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Saturday, June 30. 2012
Having had a lot of boats, 16 at last count, spanning 40-years, from 1965 to 2005 I could almost be called an authority on the subject. This is the story on how I moved up from a small 14 footer to my second boat, a 16 footer. The old story is true in my case, that as you grow older, “Your toys only get bigger!”
Carrying a load of firewood into my garage, I didn’t see the garage door wasn’t raised all the way. Bam, I ran into it and dropped the load of wood all over. A month later, as soon as my concussion was healed (some say it never was) we took my first boat out for a try at water skiing. The boat was game, but the 40, horse motor was insufficient to get me up on skis, my ex, being 80 pounds lighter, popped right up, but something had to be done about the boat and motor. That something happened the next weekend. Bill Priddy, one of my old West University friends, worked with me and invited us to go water skiing in Lake Houston with him and his date.
We showed up on time, but Bill and his date and Norman Shelter and his date were sitting in the boat. Wouldn’t 6 be too many, I thought as we loaded up everything? Bill’s boat, a 16-foot fiberglass, lap strake, packed a 65, horse motor and turned out to be a skiing delight. A little strained for getting me up with the crowd aboard, but nice.
It was dead calm as I finally cleared the water and began skiing, nice conditions, flat water, no wind and the thought came to me, Why am I being pulled behind this boat when not over 20 miles from here I could be fishing for trout in Trinity Bay? The thought nagged at me, but wore off as the morning wore on.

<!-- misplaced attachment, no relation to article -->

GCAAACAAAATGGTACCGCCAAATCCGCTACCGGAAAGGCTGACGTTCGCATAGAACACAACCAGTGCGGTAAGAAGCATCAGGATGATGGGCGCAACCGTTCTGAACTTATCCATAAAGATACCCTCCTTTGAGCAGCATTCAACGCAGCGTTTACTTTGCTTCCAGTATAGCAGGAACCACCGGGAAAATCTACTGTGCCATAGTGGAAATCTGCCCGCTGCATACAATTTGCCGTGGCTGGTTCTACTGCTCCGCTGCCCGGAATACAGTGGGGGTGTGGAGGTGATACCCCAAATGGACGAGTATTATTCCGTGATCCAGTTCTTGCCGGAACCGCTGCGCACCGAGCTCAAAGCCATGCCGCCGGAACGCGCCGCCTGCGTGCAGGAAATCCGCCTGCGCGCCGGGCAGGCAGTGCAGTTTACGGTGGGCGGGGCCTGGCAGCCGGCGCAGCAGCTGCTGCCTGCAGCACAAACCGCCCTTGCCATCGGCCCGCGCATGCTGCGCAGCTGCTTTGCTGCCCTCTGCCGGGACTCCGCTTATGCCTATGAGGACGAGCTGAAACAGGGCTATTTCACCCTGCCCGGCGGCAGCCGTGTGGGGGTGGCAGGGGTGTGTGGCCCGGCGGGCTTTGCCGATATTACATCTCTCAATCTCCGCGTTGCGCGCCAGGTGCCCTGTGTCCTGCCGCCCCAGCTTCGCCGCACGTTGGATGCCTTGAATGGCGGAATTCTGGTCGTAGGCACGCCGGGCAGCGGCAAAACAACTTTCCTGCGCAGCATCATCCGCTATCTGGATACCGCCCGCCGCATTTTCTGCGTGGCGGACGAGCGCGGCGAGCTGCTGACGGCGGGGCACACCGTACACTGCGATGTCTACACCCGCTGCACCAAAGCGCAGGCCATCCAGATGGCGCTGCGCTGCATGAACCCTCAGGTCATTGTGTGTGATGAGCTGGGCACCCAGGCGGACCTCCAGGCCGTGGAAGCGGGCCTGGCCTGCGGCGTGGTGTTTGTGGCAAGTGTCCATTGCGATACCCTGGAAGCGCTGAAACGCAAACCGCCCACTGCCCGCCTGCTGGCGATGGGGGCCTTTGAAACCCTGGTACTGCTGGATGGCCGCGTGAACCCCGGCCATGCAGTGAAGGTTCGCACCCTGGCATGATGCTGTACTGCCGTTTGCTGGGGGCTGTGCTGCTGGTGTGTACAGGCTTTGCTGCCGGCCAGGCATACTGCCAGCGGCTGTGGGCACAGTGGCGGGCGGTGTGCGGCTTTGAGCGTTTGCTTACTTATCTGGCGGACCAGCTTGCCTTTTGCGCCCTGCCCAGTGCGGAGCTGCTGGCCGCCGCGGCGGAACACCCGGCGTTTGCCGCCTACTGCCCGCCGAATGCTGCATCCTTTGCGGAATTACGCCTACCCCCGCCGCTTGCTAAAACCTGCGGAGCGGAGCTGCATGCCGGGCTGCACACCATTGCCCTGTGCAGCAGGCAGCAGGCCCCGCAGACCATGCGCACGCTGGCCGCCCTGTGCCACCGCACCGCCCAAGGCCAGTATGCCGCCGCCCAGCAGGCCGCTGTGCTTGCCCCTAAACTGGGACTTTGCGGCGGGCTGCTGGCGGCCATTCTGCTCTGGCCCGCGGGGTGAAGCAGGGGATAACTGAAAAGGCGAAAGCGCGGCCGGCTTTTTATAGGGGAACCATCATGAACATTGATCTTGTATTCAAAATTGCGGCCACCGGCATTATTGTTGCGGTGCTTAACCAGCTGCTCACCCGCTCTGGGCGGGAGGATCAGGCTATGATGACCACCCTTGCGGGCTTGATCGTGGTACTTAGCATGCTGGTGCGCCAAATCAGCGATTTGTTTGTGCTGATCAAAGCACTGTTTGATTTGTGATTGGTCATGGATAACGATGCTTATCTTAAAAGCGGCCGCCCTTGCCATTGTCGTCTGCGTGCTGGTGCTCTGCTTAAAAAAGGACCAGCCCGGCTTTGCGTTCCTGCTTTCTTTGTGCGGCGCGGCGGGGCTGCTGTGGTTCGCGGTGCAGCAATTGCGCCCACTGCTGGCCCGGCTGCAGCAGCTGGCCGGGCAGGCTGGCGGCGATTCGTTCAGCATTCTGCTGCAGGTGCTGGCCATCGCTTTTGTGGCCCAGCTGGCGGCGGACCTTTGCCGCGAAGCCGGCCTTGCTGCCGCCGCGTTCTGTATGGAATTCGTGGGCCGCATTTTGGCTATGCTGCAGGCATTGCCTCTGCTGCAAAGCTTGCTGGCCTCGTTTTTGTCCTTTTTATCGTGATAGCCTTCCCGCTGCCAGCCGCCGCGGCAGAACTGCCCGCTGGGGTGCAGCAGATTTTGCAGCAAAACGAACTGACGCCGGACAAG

While Norman was skiing, we noticed a cloud building up over the south end of the lake and soon, pop-crak, thunder, as the lightning hit. We quickly picked up Norman, headed for the launch ramp and were all thinking, That was too close. Before we got the boat loaded, here came the rain and more lightning. Very exciting, but anyway, we were already all wet!
We decided to wait this storm out and sitting in Bill’s car he thought out loud, “I’m going to get rid of this boat and stick with bass fishing.” The boat seemed to be just what I was looking for, a bigger boat with more horsepower and within 2 weeks, I’d sold my first boat and bought Bill’s for $900.00. The price was a steal, 3 years later, when I bought my third boat, an 18-footer, I got a $1,200.00 trade in for it, even with 2 new motors and all, the cost for the new one was only $2,500.00.
Even though we used it for some water skiing, for the next 3 years, this one became my first real, fishing boat. Just learning about where to fish, when to fish, how to fish, boating safety and boat handling, I finally found my second love, fishing! Brad was getting old enough to fish with me and I had ample opportunity to take my dad, “Unkie” and Dub Middleton, each one of the older guys drilled safety into me! My younger friends Bill, Norman, Dewey Stringer and over 10 years later, Bob Baugh all were eager participants too, that is until moving to Arizona and finding about the wonders of quail hunting!
Posted by Jon Bryan in Fishing at 08:05 | Comments (0) | Trackbacks (0)
Thursday, August 16. 2007
One fishing trip, in the early summer of 1979, would change my fishing patterns completely. My Uncle, George Alvin Pyland, Uncle Gus or Unkie, Dave Miller, a friend, and I, in my new seventeen foot, deep vee, with a eighty five horsepower outboard motor, were heading in after a morning of fishing around Swan Lake, east of the Galveston Causeway.